- Night Stop, a program featuring designated and well lit stops that are centrally located in stations and close to yellow emergency call boxes, and direct access pay phones, capable of reaching Emergency Services at no charge. After 9pm, these stops are used instead of regular bus stops at transit stations. For passengers not at stations, the Night Stop Program also includes special request stops – meaning, if you don’t feel safe getting off at your regular stop at night, you can request to be let off closer to your destination;
- Passenger Assistance Alarms, which provide customers on board articulated buses (60 foot, or double-long buses) a system to notify the Operator when there is an emergency at the back of the bus;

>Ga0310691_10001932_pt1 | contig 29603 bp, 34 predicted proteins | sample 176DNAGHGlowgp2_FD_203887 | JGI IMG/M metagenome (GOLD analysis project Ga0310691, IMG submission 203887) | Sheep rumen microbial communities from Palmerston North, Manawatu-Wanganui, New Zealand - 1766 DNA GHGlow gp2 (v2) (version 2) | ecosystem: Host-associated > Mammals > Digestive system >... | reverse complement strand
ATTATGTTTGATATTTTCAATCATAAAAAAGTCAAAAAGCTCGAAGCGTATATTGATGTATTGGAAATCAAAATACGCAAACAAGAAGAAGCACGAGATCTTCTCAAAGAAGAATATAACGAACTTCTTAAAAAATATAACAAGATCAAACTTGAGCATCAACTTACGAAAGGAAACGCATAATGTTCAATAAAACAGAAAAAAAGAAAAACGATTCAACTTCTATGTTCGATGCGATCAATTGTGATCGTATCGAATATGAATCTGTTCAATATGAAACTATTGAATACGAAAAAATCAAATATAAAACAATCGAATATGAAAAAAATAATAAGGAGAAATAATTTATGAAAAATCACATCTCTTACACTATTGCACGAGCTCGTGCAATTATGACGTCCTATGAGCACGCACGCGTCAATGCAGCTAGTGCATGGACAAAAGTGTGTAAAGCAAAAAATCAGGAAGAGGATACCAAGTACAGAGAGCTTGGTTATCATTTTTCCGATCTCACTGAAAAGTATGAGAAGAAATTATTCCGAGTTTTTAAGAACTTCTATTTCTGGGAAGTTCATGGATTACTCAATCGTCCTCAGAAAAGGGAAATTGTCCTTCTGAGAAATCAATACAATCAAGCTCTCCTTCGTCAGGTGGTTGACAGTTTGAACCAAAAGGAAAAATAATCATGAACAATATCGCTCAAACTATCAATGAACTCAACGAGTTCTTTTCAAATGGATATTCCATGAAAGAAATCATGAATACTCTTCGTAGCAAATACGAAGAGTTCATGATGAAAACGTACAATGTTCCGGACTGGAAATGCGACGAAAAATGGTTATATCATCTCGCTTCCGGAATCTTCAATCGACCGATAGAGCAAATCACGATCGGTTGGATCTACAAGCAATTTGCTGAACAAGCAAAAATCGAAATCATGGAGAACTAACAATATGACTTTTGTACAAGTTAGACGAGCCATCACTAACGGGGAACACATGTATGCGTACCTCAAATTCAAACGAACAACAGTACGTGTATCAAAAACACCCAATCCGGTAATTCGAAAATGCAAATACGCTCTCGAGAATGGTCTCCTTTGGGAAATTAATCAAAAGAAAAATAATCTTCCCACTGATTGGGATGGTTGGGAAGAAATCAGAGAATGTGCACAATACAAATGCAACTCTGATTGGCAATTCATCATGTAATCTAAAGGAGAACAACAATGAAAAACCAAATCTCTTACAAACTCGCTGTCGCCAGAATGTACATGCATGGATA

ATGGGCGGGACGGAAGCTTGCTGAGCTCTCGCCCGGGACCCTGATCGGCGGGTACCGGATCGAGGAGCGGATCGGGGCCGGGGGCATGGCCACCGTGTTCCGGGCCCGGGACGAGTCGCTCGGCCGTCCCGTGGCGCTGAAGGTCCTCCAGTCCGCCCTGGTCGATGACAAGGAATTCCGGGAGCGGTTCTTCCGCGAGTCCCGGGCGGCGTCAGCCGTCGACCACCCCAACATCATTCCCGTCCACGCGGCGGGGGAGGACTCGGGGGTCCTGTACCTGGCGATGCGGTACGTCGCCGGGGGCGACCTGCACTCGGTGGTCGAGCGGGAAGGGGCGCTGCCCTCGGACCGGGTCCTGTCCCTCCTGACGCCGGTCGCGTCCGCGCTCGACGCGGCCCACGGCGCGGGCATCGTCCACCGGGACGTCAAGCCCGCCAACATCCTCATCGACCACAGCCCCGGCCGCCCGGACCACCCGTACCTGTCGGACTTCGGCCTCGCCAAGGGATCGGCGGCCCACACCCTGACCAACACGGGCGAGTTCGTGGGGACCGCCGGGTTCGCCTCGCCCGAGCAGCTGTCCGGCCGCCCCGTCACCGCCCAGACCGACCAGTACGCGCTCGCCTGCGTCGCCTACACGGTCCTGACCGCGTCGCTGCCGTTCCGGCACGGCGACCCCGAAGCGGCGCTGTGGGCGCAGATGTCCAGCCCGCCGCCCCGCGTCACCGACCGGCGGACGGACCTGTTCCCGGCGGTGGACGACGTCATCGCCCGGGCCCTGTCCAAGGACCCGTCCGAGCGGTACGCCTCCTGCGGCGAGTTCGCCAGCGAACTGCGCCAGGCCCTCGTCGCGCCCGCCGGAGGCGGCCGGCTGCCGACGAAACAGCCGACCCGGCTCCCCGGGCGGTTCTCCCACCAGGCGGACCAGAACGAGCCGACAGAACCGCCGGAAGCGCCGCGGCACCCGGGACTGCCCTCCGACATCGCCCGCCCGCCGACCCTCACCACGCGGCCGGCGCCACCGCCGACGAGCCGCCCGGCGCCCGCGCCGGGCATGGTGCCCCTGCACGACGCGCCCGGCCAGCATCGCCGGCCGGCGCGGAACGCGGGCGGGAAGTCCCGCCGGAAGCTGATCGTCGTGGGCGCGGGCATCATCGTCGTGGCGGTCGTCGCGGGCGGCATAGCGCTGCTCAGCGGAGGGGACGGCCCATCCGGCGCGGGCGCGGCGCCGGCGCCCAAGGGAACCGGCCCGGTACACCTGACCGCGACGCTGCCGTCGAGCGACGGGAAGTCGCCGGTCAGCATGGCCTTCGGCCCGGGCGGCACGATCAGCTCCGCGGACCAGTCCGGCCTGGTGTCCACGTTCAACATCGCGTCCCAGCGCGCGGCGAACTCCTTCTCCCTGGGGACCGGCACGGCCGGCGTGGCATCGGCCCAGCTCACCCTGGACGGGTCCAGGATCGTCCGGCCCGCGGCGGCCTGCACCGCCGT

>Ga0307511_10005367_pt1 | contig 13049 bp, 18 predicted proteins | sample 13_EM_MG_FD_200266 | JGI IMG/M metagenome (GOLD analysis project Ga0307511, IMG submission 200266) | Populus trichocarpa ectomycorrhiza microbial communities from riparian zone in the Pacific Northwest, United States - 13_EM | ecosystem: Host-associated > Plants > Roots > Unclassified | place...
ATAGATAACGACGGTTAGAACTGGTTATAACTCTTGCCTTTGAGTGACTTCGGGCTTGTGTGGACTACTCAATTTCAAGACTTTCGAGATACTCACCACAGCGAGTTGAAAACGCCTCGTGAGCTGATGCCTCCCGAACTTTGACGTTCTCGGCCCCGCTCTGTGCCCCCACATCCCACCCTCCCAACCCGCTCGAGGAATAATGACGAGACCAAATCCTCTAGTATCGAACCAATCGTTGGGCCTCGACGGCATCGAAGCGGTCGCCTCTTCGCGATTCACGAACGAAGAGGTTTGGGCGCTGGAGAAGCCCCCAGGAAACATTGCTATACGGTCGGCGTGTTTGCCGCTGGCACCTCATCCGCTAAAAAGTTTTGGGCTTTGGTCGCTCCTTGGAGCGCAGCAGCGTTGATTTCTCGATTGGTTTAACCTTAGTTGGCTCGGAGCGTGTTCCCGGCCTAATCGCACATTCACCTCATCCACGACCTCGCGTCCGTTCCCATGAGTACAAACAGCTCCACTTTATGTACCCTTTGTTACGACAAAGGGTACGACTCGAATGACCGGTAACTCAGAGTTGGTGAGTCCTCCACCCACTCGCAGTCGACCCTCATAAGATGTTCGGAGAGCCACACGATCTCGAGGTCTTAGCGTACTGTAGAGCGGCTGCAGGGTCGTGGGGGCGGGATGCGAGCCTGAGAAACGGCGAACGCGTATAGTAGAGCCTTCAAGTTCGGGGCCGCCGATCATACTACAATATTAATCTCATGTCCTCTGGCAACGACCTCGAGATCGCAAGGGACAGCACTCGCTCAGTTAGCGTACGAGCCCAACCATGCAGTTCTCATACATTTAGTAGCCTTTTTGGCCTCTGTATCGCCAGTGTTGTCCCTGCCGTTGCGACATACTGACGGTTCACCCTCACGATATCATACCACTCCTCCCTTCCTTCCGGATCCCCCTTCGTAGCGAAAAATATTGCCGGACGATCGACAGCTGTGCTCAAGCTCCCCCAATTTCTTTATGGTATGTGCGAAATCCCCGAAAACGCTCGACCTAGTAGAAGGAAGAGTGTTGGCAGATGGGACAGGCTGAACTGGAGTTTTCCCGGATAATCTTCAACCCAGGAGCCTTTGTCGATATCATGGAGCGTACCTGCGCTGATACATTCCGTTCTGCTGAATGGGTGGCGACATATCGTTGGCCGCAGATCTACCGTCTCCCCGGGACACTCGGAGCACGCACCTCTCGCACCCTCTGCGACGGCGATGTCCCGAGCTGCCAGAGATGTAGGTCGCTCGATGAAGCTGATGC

- Enhanced mobile communications, including a fleet 100% equipped with radio and GPS technology, so that every OC Transpo vehicle on the road can be accounted for, communicated with, and located quickly and easily; and
- Safety awareness campaigns for community groups and students, including Operation Lifesaver, a program designed to educate the hazards surrounding rail property and trains.
As of December 1st 2011, OC Transpo officially launched Transit Watch, a new safety and security awareness campaign. Currently in place in Calgary and Edmonton Transit, as well as numerous transit authorities in the United States, Transit Watch is the current best practice in transit safety and security initiatives, and is recognized across North America. Working in partnership with the Transecure Program, Transit Watch will bridge the gap between transit employees and the public in terms of providing awareness and information about noticing out of place objects or behavior, monitoring suspicious activity, and responding appropriately to potentially dangerous situations.